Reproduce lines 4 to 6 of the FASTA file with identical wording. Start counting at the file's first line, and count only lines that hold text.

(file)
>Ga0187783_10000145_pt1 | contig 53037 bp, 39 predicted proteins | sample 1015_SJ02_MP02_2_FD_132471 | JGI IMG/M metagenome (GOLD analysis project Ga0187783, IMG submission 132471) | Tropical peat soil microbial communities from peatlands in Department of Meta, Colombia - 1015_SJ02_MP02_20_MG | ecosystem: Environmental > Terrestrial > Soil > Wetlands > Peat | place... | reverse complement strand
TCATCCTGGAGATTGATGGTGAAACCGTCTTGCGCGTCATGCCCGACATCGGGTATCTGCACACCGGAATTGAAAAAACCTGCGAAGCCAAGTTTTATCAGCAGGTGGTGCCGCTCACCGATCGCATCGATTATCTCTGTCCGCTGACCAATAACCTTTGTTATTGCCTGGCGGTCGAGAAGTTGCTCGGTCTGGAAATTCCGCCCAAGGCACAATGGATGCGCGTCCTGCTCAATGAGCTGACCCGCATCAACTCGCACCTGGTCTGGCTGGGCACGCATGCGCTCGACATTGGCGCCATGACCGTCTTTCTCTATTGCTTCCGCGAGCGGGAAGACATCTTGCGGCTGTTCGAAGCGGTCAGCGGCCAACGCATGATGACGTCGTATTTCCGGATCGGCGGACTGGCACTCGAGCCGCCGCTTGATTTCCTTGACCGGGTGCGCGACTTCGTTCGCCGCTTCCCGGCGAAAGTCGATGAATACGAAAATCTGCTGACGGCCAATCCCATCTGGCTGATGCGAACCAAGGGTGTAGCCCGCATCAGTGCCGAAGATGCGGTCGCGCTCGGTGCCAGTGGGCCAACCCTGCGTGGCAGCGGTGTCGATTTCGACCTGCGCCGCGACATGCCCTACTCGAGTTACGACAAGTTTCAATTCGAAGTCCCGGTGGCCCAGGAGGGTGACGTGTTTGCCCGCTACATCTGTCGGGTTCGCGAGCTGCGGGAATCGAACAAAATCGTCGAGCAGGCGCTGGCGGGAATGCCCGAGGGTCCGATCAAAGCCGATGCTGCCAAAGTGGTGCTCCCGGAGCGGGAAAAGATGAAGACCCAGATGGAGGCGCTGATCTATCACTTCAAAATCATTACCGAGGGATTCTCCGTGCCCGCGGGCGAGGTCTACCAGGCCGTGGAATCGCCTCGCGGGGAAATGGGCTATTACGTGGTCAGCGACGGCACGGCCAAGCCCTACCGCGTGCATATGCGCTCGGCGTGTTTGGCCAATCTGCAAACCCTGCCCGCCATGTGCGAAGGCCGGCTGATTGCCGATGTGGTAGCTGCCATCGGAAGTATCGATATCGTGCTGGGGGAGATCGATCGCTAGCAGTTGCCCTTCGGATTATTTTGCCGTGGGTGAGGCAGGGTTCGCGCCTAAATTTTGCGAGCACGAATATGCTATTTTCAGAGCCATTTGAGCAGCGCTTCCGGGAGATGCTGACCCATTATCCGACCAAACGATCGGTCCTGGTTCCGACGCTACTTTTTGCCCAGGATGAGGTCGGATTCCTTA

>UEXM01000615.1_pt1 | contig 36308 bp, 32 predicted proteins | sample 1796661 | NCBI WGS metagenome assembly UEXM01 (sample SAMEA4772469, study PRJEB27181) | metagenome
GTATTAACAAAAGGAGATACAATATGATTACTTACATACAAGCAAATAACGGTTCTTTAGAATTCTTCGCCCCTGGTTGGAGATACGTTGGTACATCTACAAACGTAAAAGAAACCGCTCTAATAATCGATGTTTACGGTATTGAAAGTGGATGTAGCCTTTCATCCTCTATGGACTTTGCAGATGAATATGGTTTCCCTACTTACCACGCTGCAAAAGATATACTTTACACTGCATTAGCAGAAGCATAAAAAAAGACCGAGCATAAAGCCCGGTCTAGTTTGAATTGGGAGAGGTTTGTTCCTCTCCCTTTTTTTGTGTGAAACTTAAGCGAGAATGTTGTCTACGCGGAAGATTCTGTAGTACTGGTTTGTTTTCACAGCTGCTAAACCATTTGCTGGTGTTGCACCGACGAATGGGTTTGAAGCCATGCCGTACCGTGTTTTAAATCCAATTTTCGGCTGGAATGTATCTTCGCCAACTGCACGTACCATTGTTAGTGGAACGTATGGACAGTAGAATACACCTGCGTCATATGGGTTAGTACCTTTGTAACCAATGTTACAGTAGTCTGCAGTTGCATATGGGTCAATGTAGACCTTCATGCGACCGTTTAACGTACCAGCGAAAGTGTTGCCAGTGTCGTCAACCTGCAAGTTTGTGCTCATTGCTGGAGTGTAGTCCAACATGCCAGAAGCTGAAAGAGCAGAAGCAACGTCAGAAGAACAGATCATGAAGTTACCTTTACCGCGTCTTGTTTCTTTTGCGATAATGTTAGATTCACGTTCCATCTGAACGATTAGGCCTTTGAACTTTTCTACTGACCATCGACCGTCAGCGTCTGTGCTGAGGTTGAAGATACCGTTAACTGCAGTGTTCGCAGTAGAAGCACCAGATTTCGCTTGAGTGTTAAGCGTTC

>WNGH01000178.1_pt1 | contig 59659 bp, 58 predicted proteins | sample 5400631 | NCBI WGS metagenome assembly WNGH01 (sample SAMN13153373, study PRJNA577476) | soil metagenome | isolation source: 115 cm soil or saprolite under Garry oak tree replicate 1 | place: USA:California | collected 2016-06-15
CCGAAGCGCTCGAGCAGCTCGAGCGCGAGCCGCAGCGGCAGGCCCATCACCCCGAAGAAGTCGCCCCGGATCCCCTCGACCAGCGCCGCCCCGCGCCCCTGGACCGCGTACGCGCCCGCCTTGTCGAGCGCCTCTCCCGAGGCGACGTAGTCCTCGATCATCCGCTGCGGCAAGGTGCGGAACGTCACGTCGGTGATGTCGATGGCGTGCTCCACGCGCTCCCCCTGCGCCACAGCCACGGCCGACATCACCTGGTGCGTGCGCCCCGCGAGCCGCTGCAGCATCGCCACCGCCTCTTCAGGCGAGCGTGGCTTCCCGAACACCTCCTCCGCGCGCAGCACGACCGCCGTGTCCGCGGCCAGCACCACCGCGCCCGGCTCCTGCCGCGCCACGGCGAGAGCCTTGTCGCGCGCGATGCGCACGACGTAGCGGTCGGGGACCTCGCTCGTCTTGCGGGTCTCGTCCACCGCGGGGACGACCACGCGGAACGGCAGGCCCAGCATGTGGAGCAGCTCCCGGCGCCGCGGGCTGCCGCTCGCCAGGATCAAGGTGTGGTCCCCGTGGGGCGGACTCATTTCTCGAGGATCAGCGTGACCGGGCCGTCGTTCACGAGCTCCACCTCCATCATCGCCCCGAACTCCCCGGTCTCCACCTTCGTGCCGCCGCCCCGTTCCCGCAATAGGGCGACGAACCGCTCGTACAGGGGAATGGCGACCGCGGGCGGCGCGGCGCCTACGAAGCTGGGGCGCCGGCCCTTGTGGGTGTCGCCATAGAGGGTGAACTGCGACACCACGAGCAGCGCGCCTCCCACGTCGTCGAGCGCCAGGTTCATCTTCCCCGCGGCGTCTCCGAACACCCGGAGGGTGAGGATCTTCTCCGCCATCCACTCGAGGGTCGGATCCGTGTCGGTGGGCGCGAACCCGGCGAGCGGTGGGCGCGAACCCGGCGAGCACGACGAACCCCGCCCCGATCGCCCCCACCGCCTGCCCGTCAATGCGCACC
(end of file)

GTATTAACAAAAGGAGATACAATATGATTACTTACATACAAGCAAATAACGGTTCTTTAGAATTCTTCGCCCCTGGTTGGAGATACGTTGGTACATCTACAAACGTAAAAGAAACCGCTCTAATAATCGATGTTTACGGTATTGAAAGTGGATGTAGCCTTTCATCCTCTATGGACTTTGCAGATGAATATGGTTTCCCTACTTACCACGCTGCAAAAGATATACTTTACACTGCATTAGCAGAAGCATAAAAAAAGACCGAGCATAAAGCCCGGTCTAGTTTGAATTGGGAGAGGTTTGTTCCTCTCCCTTTTTTTGTGTGAAACTTAAGCGAGAATGTTGTCTACGCGGAAGATTCTGTAGTACTGGTTTGTTTTCACAGCTGCTAAACCATTTGCTGGTGTTGCACCGACGAATGGGTTTGAAGCCATGCCGTACCGTGTTTTAAATCCAATTTTCGGCTGGAATGTATCTTCGCCAACTGCACGTACCATTGTTAGTGGAACGTATGGACAGTAGAATACACCTGCGTCATATGGGTTAGTACCTTTGTAACCAATGTTACAGTAGTCTGCAGTTGCATATGGGTCAATGTAGACCTTCATGCGACCGTTTAACGTACCAGCGAAAGTGTTGCCAGTGTCGTCAACCTGCAAGTTTGTGCTCATTGCTGGAGTGTAGTCCAACATGCCAGAAGCTGAAAGAGCAGAAGCAACGTCAGAAGAACAGATCATGAAGTTACCTTTACCGCGTCTTGTTTCTTTTGCGATAATGTTAGATTCACGTTCCATCTGAACGATTAGGCCTTTGAACTTTTCTACTGACCATCGACCGTCAGCGTCTGTGCTGAGGTTGAAGATACCGTTAACTGCAGTGTTCGCAGTAGAAGCACCAGATTTCGCTTGAGTGTTAAGCGTTC

>WNGH01000178.1_pt1 | contig 59659 bp, 58 predicted proteins | sample 5400631 | NCBI WGS metagenome assembly WNGH01 (sample SAMN13153373, study PRJNA577476) | soil metagenome | isolation source: 115 cm soil or saprolite under Garry oak tree replicate 1 | place: USA:California | collected 2016-06-15
CCGAAGCGCTCGAGCAGCTCGAGCGCGAGCCGCAGCGGCAGGCCCATCACCCCGAAGAAGTCGCCCCGGATCCCCTCGACCAGCGCCGCCCCGCGCCCCTGGACCGCGTACGCGCCCGCCTTGTCGAGCGCCTCTCCCGAGGCGACGTAGTCCTCGATCATCCGCTGCGGCAAGGTGCGGAACGTCACGTCGGTGATGTCGATGGCGTGCTCCACGCGCTCCCCCTGCGCCACAGCCACGGCCGACATCACCTGGTGCGTGCGCCCCGCGAGCCGCTGCAGCATCGCCACCGCCTCTTCAGGCGAGCGTGGCTTCCCGAACACCTCCTCCGCGCGCAGCACGACCGCCGTGTCCGCGGCCAGCACCACCGCGCCCGGCTCCTGCCGCGCCACGGCGAGAGCCTTGTCGCGCGCGATGCGCACGACGTAGCGGTCGGGGACCTCGCTCGTCTTGCGGGTCTCGTCCACCGCGGGGACGACCACGCGGAACGGCAGGCCCAGCATGTGGAGCAGCTCCCGGCGCCGCGGGCTGCCGCTCGCCAGGATCAAGGTGTGGTCCCCGTGGGGCGGACTCATTTCTCGAGGATCAGCGTGACCGGGCCGTCGTTCACGAGCTCCACCTCCATCATCGCCCCGAACTCCCCGGTCTCCACCTTCGTGCCGCCGCCCCGTTCCCGCAATAGGGCGACGAACCGCTCGTACAGGGGAATGGCGACCGCGGGCGGCGCGGCGCCTACGAAGCTGGGGCGCCGGCCCTTGTGGGTGTCGCCATAGAGGGTGAACTGCGACACCACGAGCAGCGCGCCTCCCACGTCGTCGAGCGCCAGGTTCATCTTCCCCGCGGCGTCTCCGAACACCCGGAGGGTGAGGATCTTCTCCGCCATCCACTCGAGGGTCGGATCCGTGTCGGTGGGCGCGAACCCGGCGAGCGGTGGGCGCGAACCCGGCGAGCACGACGAACCCCGCCCCGATCGCCCCCACCGCCTGCCCGTCAATGCGCACC